Life on the Margins: Natural Hazards in the Gobi Desert
To understand that academic geography fieldwork at Geography Departments at University level often leads to the production of academic journal articles. These are seen as some of the most valid sources of research. For those of you completing ‘research’ based exams in Year 13, you need to start completing research from this type of reading and also to understand advantages of this type of research.
Quantitative and Qualitative field work research, peer reviews, journals, bias, writing research methodologies in year 13 exams.
How do we find out about the world? In A-Level Geography and beyond, completing thorough and accurate research is the key to topical, interesting and valid geographical writing. In GCSE and Year 12 it is likely that field work was the key component of your findings and research during your coursework/project/controlled assessment. In Year 13 and certainly undergraduate level (for any subject) reading academic journals is likely to be a key way of finding out ideas as well as field work. In many cases (especially in geography where field work is so important!), you are likely to be reading an academic journal on a geographer’s fieldwork findings. In the lessons on the Gobi desert you will be reading a summary of some of Dr Troy Sternberg's field work findings.
Student task sheet
Ask the Expert article
See the student task sheet for further details.
Quantitative and Qualitative Research: Geographers at University will often complete both qualitative and quantitative research when conducting their research. Quantitative is numerical research that can usually be plotted graphically and maybe analysed statistically. Dr Troy Sternberg uses climate data collected by local researchers to help him understand the changing temperatures and rainfall in his study region. Historically, quantitative research has been the dominant methodology in the discipline of geography – especially physical geography, however the benefits of qualitative research have become apparent and is now a key part of successful research. Qualitative is data that is not normally in the form of numbers and often involves extended interviews and maybe focus groups with the aim of a much deeper understanding of an issue. As you will read in the ‘Ask the Expert’ piece by Dr Troy Sternberg; qualitative is the key to his findings. Look at some of the quotes on the board (power point) and sort and summarise these into quantitative/qualitative research methods and their pros and cons.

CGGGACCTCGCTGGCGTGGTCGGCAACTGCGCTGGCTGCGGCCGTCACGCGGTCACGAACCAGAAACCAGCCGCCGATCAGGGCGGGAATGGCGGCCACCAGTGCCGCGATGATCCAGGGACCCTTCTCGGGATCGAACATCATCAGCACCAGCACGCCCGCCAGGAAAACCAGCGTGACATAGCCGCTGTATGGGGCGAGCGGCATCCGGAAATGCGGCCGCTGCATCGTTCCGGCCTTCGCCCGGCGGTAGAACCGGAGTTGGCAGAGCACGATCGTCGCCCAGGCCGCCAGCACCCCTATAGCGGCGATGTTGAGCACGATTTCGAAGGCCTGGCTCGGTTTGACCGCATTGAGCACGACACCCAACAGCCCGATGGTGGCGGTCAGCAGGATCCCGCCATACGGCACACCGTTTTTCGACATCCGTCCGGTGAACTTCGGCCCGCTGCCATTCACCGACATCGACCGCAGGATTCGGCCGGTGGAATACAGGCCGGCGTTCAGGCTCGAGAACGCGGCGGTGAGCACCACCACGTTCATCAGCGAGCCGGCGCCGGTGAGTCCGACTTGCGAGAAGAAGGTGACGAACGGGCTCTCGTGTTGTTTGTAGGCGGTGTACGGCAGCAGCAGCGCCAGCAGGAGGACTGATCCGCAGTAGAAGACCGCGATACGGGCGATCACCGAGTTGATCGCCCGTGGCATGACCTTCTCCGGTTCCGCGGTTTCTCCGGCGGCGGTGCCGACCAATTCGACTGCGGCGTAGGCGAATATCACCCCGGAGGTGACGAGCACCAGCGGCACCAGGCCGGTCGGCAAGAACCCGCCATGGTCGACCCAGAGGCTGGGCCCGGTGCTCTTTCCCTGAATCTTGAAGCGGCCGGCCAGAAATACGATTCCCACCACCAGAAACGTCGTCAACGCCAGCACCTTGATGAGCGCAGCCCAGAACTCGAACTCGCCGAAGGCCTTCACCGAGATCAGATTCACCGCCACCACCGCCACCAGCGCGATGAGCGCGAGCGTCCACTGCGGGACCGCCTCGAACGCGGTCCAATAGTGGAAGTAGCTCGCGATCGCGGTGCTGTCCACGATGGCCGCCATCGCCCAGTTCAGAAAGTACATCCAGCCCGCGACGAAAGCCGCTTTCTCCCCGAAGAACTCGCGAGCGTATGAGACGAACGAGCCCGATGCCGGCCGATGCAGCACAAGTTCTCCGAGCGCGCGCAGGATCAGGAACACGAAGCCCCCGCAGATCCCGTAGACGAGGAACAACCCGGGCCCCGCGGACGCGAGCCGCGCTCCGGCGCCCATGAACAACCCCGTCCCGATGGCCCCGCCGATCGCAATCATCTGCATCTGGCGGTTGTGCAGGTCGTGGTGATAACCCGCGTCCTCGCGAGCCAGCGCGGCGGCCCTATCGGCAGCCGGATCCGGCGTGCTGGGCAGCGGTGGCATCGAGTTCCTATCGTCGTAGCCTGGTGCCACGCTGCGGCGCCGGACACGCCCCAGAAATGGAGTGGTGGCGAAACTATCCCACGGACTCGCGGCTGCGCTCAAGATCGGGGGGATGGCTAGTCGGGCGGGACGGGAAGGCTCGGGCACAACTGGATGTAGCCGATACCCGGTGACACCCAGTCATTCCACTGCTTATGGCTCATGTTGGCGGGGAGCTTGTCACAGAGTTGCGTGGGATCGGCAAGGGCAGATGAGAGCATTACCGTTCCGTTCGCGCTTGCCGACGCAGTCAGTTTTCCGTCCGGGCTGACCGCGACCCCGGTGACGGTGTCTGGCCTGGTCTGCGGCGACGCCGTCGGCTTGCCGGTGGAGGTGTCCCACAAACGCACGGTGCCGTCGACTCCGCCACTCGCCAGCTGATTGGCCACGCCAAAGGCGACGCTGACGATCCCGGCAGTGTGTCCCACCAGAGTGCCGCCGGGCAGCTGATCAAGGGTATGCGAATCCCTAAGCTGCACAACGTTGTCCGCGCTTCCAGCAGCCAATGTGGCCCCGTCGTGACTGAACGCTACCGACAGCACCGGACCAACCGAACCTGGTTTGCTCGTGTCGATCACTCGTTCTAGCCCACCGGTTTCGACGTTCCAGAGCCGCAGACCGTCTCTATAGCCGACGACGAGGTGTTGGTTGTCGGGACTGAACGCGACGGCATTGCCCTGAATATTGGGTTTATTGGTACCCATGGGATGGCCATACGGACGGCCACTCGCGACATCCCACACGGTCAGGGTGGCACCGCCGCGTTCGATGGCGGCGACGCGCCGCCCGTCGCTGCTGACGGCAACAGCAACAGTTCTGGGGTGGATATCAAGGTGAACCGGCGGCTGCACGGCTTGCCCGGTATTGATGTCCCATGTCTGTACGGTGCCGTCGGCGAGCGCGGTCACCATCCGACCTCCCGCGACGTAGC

Read the Ask the Expert interview article with Dr Troy Sternberg, which describes his fascinating and current research into natural hazards in the Gobi Desert, Asia. You can tell from this interview the number of advantages of academic research. Note down some ideas under the following headings
Describe the research methods Dr Sternberg uses
What are some of the key challenges a researcher faces during organisation and completing the field work?
When researchers arrive back to their university; what are the next steps?
Why does ‘peer reviewing’ make academic journals more valid and reliable than other sources?